Our home is about 3 years old. New construction. New parts. The main lights in the kitchen are a 4-way circuit (3 switches, + lights). Since we primarily come into the room from one side, one switch sees most of the use. All in all, it's probably the most popular switch in the house.

As a recent development, sometimes flipping that switch doesn't turn on the lights. Yes, the switch flips, properly and completely. If we wiggle it, the lights will come on, and so far stay on. Sometimes there will be brief bits of arcing sound come from inside the switch, either when we flip it, or when we're wiggling it to get the lights to work.

So I'm thinking I need to replace the switch. If nothing else, the arcing seems very NOT SAFE. And this is where I run into some concerns...

First, I've been around lots of light switches in my life. I've never seen a switch fail. Certainly not in 3 years. So I want to know why this happened, and how to prevent it. Is it a cheap switch (seems unlikely, considering the attitude and work quality of the electricians)? Is it a random fault, and just something I need to shrug off? Is the circuit overloaded slightly (10 bulbs), or is there some other situational thing I should check?

Next, is this likely to happen to other switches? This seems more likely if the concept of "cheap switches" is valid somehow, but should I anticipate spending the next 10 years replacing all our switches in the order of frequency of use? And more particularly, should I replace the other switches for this fixture now?

Finally, is there something I should be looking for (or avoiding) when shopping for a replacement switch? Honestly, I didn't think "light switch" was something that came in significant quality grades. It feels a bit like asking for models of hammers appropriate for hitting things. But, now I worry. I don't like arcing in my walls, and want my switches to last. So, how do I avoid doing this again in 3 years?


4 Answers 4


Besides an arcing switch, there are 2 other common 'loose wire' scenarios to consider.

  1. Loose wire wrapped around a side screw terminal. Turn off the breaker and tighten the screw. The wire should wrap under the screw head nearly 360 degrees (clock-wise). The insulation should cover the wire to within 1/8 inch or less.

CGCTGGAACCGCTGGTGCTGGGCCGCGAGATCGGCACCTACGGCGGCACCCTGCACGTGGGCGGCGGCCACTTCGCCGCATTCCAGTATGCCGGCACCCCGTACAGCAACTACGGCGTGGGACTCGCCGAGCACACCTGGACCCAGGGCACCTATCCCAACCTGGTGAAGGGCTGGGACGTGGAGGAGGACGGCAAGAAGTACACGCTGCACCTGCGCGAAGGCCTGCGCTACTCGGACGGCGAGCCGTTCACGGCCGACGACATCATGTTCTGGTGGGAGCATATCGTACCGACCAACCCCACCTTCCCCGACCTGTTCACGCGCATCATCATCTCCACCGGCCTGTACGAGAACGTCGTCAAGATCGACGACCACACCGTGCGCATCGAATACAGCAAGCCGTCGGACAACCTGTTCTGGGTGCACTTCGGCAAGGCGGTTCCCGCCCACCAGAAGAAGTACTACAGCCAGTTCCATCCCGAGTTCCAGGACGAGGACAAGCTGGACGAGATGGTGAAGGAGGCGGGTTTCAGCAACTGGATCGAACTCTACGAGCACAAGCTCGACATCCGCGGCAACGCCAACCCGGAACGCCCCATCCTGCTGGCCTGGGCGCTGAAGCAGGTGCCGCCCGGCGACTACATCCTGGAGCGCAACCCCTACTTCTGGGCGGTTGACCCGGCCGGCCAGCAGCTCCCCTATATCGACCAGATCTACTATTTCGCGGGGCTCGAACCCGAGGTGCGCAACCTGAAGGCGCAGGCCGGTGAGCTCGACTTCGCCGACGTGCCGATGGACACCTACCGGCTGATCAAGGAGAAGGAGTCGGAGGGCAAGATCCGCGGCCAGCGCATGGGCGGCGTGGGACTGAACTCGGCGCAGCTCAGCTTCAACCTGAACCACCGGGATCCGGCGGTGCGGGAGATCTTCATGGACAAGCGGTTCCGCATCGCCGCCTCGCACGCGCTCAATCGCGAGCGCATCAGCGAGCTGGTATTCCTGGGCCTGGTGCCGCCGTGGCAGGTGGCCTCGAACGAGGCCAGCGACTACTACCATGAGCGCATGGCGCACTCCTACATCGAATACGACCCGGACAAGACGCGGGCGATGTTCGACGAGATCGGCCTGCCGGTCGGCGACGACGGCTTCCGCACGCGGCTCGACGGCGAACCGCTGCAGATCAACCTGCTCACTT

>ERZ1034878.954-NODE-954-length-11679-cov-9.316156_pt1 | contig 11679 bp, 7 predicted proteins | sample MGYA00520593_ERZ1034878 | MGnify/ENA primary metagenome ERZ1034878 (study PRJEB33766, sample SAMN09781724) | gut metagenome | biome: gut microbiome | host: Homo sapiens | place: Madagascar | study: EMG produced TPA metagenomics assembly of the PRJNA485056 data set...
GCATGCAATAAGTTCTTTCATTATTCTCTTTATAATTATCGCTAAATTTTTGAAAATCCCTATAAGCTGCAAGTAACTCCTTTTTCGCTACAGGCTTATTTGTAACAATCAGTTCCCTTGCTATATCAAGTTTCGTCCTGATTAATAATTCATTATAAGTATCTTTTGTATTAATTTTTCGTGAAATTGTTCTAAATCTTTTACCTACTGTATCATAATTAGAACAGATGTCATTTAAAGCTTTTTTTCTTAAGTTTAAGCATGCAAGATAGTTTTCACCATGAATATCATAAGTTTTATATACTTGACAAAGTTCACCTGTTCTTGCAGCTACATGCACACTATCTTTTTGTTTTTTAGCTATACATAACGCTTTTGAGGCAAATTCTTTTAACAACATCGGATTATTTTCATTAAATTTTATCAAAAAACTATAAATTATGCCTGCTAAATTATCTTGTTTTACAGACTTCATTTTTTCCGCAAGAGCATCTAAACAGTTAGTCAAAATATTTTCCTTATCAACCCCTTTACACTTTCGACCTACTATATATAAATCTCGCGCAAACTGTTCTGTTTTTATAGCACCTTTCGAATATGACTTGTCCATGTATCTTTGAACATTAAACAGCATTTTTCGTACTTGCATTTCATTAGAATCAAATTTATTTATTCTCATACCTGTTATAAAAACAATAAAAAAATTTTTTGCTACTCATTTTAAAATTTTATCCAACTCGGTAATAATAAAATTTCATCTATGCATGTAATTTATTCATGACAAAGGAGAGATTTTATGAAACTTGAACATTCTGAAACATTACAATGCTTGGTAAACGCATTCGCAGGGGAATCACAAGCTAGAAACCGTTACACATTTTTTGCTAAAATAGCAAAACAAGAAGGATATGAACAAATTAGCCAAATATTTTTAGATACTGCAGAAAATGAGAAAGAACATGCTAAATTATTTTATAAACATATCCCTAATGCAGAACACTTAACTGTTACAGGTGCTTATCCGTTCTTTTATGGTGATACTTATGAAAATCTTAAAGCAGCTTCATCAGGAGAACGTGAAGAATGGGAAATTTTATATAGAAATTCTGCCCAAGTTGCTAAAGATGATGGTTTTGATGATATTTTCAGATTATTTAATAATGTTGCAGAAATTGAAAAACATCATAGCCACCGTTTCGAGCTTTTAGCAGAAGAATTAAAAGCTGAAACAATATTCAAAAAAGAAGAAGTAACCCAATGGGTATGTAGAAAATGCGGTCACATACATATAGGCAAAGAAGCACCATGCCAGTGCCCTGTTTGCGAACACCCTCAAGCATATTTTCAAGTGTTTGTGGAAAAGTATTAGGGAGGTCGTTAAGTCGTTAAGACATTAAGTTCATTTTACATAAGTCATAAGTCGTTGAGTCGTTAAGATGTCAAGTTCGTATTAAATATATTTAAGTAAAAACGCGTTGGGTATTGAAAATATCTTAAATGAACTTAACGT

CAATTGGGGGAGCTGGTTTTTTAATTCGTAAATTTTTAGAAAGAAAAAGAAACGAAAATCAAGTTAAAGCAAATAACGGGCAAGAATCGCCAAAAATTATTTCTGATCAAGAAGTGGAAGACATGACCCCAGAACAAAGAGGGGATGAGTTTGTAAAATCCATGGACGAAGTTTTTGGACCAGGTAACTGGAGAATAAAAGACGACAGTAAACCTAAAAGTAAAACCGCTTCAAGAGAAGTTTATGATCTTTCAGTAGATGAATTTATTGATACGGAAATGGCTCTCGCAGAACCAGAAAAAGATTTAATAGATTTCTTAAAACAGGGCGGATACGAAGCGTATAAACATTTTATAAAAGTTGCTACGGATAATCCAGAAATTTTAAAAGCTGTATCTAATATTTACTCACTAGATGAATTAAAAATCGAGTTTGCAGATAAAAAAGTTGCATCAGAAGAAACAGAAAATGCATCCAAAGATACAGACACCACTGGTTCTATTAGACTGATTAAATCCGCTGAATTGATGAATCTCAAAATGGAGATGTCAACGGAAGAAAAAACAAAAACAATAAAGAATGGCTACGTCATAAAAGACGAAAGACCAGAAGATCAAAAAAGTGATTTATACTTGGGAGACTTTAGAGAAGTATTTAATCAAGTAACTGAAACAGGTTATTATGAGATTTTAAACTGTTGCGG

2. 'Back stab' connections are notorious for arcing connections. I cut them off (if there is sufficient spare wire and side wire them. The 2 round holes (in the right device) are the Quickwire connections (to be avoided) Much better are 'screw and clamp' devices that allow 2 secure connections per terminal (left device in photo) enter image description here

  • 2
    While the images are outlets, the same principles apply to switches.
    – bib
    Oct 10, 2013 at 11:54
  • Totally agree with 2! NEVER, have I ever, seen an electrician who doesn't want to come back to a simple job use stab-in connectors.
    – O'Mutt
    Oct 10, 2013 at 12:53
  • They did use the quick-connect slots, where all the electrical work I've been around prior to my house has always been screw-wired. The main frustration I've had with stab-ins is they're a pain to take apart to change something, I've very limited experience with other problems. Could this just be the wiring connection used? I think I'll write up another question about screw connectors vs stab connectors...
    – Scivitri
    Oct 10, 2013 at 17:46
  • There's no doubt the d@mn quickwire are faster, in the installation phase. There's just not enough contact area; if the device gets any stress in putting it back into the box, the connection can loosen.
    – HerrBag
    Oct 11, 2013 at 11:44

Big box stores definitely carry different grades of light switches ("standard duty", "heavy duty", "commercial grade", "medical grade"...), but I can't attest to their relative endurance. For what it's worth, I've seen several light switches fail, so it's not like this is some freakish event. 3 years seems a little quick to me but of course these things are somewhat random and "the plural of 'anecdote' is not 'data'".

I would tape the switch off so that nobody uses it until you can replace it. Once you get it out of the box you may be able to see what the problem is... could be faulty wiring / a loose wire nut. If that's the case, you might want to give your electrician a call to scold them. Otherwise I would just write it off as an earlier-than-expected failure.


Unless somebody specifies otherwise, most new houses are outfitted with "builder grade" switches and outlets. These outlets are very cheap, and it wouldn't be surprising if one of them failed quickly.

  • 1
    Can you provide any sources to support this claim? I'm not sure manufacturers are in the business of intentionally creating products that fail quickly, though they may produce products with defects from time to time.
    – Tester101
    Oct 10, 2013 at 9:35

OEM builder grade anything is not the best. Replace with a heavy duty switch and use the screws on the side. Builder grade is meant to have a lifetime that exceeds the home warranty, but cheap enough so they feel that their profit margin was boosted enough so they con focus on other corners to cut. I know I installed thousands of them as a journeyman in college, only to replace ones after the warranty expired.

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